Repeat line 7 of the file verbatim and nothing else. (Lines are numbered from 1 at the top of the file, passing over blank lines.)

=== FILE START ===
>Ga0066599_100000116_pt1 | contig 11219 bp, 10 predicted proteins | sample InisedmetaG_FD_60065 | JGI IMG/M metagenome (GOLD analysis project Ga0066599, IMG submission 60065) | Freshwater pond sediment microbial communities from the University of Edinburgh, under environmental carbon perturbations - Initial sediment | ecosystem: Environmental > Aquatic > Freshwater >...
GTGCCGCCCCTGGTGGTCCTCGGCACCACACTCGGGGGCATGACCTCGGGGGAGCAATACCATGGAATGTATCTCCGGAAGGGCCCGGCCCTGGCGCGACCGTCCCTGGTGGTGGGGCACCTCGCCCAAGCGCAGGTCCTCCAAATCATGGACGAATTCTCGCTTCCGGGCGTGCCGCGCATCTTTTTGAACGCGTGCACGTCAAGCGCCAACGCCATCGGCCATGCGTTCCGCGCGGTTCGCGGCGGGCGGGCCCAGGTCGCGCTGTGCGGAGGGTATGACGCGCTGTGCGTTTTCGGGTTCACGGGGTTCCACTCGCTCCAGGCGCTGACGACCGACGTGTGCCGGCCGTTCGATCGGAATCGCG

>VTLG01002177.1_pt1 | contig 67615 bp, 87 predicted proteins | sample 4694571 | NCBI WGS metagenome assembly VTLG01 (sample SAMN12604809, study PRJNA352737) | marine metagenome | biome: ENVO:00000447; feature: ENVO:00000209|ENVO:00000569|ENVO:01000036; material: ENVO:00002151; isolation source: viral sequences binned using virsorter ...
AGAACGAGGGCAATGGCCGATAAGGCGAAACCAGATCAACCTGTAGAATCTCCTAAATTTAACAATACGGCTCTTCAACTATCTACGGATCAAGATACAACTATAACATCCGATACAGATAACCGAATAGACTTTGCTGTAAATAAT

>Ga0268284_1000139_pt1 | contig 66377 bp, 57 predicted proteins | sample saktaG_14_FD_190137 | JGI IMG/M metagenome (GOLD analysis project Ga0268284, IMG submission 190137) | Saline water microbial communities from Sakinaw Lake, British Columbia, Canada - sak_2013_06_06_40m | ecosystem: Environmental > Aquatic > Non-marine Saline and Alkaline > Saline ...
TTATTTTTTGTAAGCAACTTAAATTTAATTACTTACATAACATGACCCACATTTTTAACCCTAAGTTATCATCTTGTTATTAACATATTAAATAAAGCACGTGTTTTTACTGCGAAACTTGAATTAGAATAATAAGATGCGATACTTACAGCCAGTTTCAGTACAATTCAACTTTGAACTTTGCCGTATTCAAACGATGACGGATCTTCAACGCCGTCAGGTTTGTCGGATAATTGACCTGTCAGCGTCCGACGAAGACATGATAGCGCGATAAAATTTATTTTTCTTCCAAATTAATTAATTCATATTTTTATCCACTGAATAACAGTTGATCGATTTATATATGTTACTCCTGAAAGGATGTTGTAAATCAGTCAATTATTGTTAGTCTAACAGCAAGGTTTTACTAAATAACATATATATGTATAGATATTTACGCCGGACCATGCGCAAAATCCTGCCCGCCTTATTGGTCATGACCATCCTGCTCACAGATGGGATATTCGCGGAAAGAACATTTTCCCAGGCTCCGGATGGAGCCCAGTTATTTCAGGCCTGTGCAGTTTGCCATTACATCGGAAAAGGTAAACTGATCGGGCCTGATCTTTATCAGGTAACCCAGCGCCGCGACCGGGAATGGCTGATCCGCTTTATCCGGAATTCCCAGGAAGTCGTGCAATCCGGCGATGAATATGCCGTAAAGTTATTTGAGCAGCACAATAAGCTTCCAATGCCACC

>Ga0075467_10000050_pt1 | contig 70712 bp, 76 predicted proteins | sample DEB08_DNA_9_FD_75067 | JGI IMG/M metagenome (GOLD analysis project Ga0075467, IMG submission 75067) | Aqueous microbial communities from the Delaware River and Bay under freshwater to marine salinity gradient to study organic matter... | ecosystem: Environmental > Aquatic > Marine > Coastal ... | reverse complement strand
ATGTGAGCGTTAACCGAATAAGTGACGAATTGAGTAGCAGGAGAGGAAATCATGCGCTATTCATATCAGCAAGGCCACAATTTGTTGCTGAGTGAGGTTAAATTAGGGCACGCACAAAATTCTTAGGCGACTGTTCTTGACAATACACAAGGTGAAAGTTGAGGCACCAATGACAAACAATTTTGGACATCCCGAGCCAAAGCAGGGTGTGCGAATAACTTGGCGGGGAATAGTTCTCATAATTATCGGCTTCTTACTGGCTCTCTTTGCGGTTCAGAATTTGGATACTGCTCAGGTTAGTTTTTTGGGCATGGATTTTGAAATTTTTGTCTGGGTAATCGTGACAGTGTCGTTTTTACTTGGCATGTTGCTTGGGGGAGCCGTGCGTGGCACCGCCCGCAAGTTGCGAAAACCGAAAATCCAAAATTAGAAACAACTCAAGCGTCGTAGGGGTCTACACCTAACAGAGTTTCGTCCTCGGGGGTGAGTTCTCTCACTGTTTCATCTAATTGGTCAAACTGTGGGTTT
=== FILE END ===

>Ga0075467_10000050_pt1 | contig 70712 bp, 76 predicted proteins | sample DEB08_DNA_9_FD_75067 | JGI IMG/M metagenome (GOLD analysis project Ga0075467, IMG submission 75067) | Aqueous microbial communities from the Delaware River and Bay under freshwater to marine salinity gradient to study organic matter... | ecosystem: Environmental > Aquatic > Marine > Coastal ... | reverse complement strand